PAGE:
The idea that the human race is a species capable of destroying itself via nuclear weapons has been a heavy burden each person on the planet has carried for some time. But reports of nuclear extinction being a very possible accident may have been over exaggerated for political reasons. As this topic is highly political and controversial, the data involved is wide open many suggest for falsification. But how serious is the threat that mankind would be entirely wiped out by a nuclear war? And how likely is such a war?
The idea of massive mushroom clouds rolling up across cities throughout the world has got to be one of the most iconic and terrifying images left over from the Cold War. During this period citizens from nuclear power countries were informed of the possibilities of an unfortunate Armageddon that would result in the absolute and utter extinction of all life on this planet. Books, such as On the Beach were written outlining the horrifying after effects of such a war. The books, while possibly some of the most bleak and terrifying on the subject may actually be a bit off on their predictions on nuclear winter according to research conducted by scientists around the world. In the book Nuclear War Survival Skills, Cresson Kearney outlined many of the facts and myths about nuclear devastation. In fact, despite the popular interpretation of nuclear war there is very real evidence to suggest that such an event would not in effect end human life, or even come close to it.
Take the statement suggesting that the Earth possesses enough nuclear weapons to devastate and destroy the entire human race. This assessment, while true is only accurate due to an unlikely technicality. If all of the people in the world were to suddenly migrate to very few central points across the globe and an airburst were detonated above them, and these crowds did not seek shelter, the possibility of nuclear war creating an extinction level event are very possible. But even with the vast communicative powers of today’s media no such mass migration has ever taken place. This also assumes that the goal of such a war would be in effect to destroy civilian population centers as well as military targets. Such a scenario is equally unlikely even in such nations that have been labeled dangerous. Unfortunately, with the Dead Hand system and the Soviet Union’s Anthrax Doomsday project during the cold war, we cannot say in full confidence that no nation has ever proposed a defense so powerful it could endanger the lives of most people in the world.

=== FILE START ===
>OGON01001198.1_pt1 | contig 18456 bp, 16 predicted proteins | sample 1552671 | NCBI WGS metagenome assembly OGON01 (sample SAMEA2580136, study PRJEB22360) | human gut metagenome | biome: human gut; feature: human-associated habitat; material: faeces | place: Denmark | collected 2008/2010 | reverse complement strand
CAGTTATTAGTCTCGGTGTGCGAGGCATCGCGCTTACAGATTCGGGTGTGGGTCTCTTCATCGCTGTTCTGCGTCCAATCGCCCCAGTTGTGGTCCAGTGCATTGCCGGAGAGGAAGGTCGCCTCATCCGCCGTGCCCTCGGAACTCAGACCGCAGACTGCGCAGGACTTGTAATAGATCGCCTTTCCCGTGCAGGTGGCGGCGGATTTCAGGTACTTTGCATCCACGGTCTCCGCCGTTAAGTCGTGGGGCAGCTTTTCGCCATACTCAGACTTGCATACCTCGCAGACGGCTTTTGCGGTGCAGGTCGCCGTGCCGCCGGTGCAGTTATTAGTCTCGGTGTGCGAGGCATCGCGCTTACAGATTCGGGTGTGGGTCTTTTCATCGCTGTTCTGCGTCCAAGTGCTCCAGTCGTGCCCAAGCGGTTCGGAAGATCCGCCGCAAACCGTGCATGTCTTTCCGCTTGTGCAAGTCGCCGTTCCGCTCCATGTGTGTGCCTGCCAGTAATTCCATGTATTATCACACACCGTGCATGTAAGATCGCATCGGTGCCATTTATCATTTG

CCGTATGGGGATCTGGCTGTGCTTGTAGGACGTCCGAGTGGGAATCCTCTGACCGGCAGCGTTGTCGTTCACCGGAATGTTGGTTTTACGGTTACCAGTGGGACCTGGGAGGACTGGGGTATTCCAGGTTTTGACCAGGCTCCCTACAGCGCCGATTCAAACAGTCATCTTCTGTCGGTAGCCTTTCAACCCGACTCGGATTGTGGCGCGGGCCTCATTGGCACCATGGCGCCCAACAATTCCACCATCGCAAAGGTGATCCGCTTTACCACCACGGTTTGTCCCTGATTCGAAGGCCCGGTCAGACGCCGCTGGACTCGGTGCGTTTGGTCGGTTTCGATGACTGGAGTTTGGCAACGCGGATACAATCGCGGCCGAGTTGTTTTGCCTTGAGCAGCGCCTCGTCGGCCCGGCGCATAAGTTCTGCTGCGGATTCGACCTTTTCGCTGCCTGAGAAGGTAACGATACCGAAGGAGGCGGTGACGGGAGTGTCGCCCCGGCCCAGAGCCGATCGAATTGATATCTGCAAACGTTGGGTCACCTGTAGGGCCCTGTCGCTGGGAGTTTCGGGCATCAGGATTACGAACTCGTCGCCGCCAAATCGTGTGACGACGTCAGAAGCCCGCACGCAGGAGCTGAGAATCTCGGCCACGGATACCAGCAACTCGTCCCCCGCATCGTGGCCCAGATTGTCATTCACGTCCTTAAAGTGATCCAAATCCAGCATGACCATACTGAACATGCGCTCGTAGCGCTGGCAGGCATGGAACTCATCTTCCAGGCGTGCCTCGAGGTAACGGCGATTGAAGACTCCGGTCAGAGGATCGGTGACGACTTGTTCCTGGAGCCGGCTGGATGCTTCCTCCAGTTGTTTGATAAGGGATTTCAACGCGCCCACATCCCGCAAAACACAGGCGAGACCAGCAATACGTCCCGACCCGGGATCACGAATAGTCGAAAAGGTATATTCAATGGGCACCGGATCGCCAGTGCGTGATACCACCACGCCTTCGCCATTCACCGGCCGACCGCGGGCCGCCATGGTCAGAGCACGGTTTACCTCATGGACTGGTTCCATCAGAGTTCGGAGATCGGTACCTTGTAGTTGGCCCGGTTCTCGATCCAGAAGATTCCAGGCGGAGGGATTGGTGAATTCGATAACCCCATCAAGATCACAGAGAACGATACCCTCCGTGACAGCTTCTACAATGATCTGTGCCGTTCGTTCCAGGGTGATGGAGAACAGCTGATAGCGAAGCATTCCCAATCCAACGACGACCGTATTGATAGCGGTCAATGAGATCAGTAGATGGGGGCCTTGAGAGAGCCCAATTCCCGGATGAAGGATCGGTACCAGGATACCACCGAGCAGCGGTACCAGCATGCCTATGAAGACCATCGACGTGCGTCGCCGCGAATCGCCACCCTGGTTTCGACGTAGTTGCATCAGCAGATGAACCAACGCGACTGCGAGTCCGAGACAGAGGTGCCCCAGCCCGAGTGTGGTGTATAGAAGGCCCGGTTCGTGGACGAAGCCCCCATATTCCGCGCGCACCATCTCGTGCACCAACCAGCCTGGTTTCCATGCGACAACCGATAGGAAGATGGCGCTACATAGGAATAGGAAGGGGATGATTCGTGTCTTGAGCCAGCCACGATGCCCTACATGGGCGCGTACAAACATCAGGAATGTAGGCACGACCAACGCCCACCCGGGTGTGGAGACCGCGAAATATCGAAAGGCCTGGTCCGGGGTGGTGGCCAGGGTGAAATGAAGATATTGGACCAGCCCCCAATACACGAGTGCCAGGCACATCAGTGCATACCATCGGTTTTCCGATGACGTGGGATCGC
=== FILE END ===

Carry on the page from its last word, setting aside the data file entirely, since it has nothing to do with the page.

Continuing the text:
In the end, the idea of nuclear winter was one of the most compelling incentives for Gorbachev and others to create a lasting peace with nuclear armed nations. However, Starley L Thompson and many researchers at Boulder Colorado believe there may be major holes in the Nuclear Winter theory.
On the other hand, this idea has been used as a general defense strategy and alongside the concept of Mutually Assured Destruction has kept the planet from engaging in a thermonuclear conflict. The propaganda effects are so useful, so why question them? Isn’t it safer to live simply in a world where nuclear war is strictly off limits thanks to a self propagating lie? Why call it into question?
Mutually assured destruction, and mutually assured ignorance are two entirely different principles. The former is an effective strategy for defense, and the latter is a byproduct of the first. Perhaps our nation and indeed the world should engage in a serious and sober discussion about matters of nuclear concern and defense so we can assure a level of sanity from survivors. And in the seemingly unlikely case of a nuclear war, effective education on the matter could assure survivors of the conflict work hard to rebuild immediately rather than simply giving up. Millions could be saved not only from the initial attacks, but from the aftermath as well.
And there is one more point to make that may bear mentioning. While the idea of nuclear winter, world ending fallout clouds, and others may have worked during the Cold War, the state of affairs on Earth have demonstrated that we are still depending on outmoded and outdated defenses to ensure nuclear war does not take place on a smaller scale. There is essentially no boogeyman to scare smaller nations from waging catastrophic wars utilizing a limited nuclear arsenal on one another or on unarmed nations aside from further conflict. And once the launching of nuclear ICBMs is demonstrated to solve problems on the small scale, do we not increase our risk on a larger scale?